Port Labor and Management to Resume Talks
By J. Craig Shearman
Washington Retail Insight
September 6, 2012
Federal mediators said today that labor and management from East Coast and Gulf Coast ports have agreed to return to the bargaining table, a move that could avoid a possible October strike that would disrupt retail supply chains during merchants’ busiest time of the year.
“The parties have agreed to resume negotiations under our auspices,” Federal Mediation and Conciliation Service Director George H. Cohen said.
Talks between the International Longshoremen’s Association and the United States Maritime Alliance will take place the week of September 17, but “due to the sensitivity of this high-profile dispute,” neither the location of the meeting nor the content of the talks will be disclosed, Cohen said.
NRF, which last week sent ILA President Harold Daggett and USMA Chairman and CEO James Capo a letter last urging that talks be resumed, welcomed the announcement.
“We continue to strongly encourage both sides to remain at the table until a new deal is agreed upon, even if it goes beyond the end of the current contract,” NRF Vice President for Supply Chain and Customs Policy Jonathan Gold said. “It is critical that negotiations continue without disruptions to the supply chain that could impact the critical holiday shopping season and the overall U.S. economy.”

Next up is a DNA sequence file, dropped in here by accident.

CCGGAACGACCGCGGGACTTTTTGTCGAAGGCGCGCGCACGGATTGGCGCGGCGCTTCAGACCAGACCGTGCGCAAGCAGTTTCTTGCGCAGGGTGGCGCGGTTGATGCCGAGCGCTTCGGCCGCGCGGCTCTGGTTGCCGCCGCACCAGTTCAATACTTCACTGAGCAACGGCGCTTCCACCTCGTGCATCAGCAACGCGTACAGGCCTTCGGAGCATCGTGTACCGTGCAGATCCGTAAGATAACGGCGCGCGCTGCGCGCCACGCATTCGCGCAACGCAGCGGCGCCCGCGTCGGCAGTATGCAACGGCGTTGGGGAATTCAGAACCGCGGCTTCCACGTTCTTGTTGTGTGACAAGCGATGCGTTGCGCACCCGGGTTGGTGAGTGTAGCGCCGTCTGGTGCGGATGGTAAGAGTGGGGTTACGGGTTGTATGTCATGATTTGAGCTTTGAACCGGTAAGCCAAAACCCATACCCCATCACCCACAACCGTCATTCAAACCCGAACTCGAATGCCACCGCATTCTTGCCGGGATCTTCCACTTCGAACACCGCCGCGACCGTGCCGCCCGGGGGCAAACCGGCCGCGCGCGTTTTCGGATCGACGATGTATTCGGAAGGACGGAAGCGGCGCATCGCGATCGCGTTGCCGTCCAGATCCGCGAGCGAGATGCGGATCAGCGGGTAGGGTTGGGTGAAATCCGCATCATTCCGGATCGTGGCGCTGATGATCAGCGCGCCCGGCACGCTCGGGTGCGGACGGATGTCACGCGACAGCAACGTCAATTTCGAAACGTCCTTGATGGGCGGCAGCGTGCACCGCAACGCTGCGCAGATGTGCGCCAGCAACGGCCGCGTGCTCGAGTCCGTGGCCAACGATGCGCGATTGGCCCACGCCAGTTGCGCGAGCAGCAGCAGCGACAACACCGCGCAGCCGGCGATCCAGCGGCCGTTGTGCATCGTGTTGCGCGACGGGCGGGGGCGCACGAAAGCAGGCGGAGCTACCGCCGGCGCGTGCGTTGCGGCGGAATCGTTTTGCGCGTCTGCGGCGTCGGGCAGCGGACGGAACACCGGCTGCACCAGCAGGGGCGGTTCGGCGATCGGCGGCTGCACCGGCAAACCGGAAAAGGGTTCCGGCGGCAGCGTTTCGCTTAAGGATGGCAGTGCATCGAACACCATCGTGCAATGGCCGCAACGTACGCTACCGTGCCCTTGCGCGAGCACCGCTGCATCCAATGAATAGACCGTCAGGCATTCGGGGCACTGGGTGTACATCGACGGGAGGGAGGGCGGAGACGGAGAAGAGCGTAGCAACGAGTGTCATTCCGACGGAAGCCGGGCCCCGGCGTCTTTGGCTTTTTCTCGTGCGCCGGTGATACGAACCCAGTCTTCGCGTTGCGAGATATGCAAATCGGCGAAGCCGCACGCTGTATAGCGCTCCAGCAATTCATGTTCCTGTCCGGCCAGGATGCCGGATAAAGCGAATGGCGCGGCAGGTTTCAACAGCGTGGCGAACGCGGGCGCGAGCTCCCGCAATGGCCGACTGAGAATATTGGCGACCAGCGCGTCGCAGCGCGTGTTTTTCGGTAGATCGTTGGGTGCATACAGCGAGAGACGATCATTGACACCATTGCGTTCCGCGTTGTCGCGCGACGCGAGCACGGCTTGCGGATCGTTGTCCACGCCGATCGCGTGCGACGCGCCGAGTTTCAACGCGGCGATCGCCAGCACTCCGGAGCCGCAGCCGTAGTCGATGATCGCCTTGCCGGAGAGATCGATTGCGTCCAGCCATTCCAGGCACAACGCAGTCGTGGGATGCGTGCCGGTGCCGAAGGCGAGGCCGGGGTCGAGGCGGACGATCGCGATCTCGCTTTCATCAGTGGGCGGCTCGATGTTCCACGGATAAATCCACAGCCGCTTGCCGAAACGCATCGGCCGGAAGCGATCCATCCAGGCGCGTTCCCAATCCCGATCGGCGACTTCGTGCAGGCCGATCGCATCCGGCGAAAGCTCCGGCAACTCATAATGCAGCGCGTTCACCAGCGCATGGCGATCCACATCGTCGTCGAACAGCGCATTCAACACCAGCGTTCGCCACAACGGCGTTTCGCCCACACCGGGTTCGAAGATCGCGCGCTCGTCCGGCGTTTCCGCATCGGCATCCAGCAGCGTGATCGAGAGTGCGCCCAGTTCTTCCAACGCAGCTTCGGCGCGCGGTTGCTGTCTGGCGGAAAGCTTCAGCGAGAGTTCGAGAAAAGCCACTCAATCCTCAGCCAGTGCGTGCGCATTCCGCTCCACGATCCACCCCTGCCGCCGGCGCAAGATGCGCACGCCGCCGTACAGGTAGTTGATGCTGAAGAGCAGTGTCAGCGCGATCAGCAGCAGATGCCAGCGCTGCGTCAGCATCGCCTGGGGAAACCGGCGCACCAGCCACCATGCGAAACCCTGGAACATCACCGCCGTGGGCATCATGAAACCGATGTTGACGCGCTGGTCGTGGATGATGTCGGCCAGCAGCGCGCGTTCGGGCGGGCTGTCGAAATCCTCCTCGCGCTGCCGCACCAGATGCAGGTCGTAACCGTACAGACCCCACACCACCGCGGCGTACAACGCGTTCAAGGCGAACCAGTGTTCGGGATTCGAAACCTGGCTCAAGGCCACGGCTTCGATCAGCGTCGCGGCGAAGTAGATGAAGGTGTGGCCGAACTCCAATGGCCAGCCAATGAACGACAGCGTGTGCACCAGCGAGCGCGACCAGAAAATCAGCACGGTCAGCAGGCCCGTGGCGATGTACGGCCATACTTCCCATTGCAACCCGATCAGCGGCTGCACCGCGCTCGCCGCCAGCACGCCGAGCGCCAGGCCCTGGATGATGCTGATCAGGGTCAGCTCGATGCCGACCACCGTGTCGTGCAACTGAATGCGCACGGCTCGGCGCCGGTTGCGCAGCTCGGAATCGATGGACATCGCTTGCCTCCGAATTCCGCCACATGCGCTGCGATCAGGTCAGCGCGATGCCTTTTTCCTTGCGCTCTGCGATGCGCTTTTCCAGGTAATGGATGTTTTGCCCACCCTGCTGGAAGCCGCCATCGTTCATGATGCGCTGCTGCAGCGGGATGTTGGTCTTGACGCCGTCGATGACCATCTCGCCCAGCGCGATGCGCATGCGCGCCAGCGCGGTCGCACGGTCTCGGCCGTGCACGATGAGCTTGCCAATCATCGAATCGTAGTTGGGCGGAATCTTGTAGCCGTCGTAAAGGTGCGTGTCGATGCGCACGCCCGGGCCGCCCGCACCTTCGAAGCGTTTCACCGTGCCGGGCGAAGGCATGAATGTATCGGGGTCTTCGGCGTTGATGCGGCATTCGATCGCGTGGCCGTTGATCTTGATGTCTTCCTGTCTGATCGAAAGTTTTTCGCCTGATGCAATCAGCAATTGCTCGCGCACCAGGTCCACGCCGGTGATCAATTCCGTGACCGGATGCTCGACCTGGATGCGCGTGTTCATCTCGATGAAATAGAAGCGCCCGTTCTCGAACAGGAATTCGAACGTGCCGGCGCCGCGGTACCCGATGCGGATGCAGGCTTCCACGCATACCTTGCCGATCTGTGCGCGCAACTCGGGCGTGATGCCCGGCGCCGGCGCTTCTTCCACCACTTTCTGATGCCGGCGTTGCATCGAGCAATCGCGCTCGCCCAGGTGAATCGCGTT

The current contract expires September 30, and the ILA’s New York-New Jersey local last week voted to authorize a strike if the dispute is not settled by then. Negotiations broke off two weeks ago in a dispute over what issues were to be discussed.
NRF warned last week that merchants would be forced to divert shipments to the West Coast or find other alternatives if a settlement could not be reached quickly. Many retail companies have already begun putting contingency plans into operation.
© 2012 National Retail Federation
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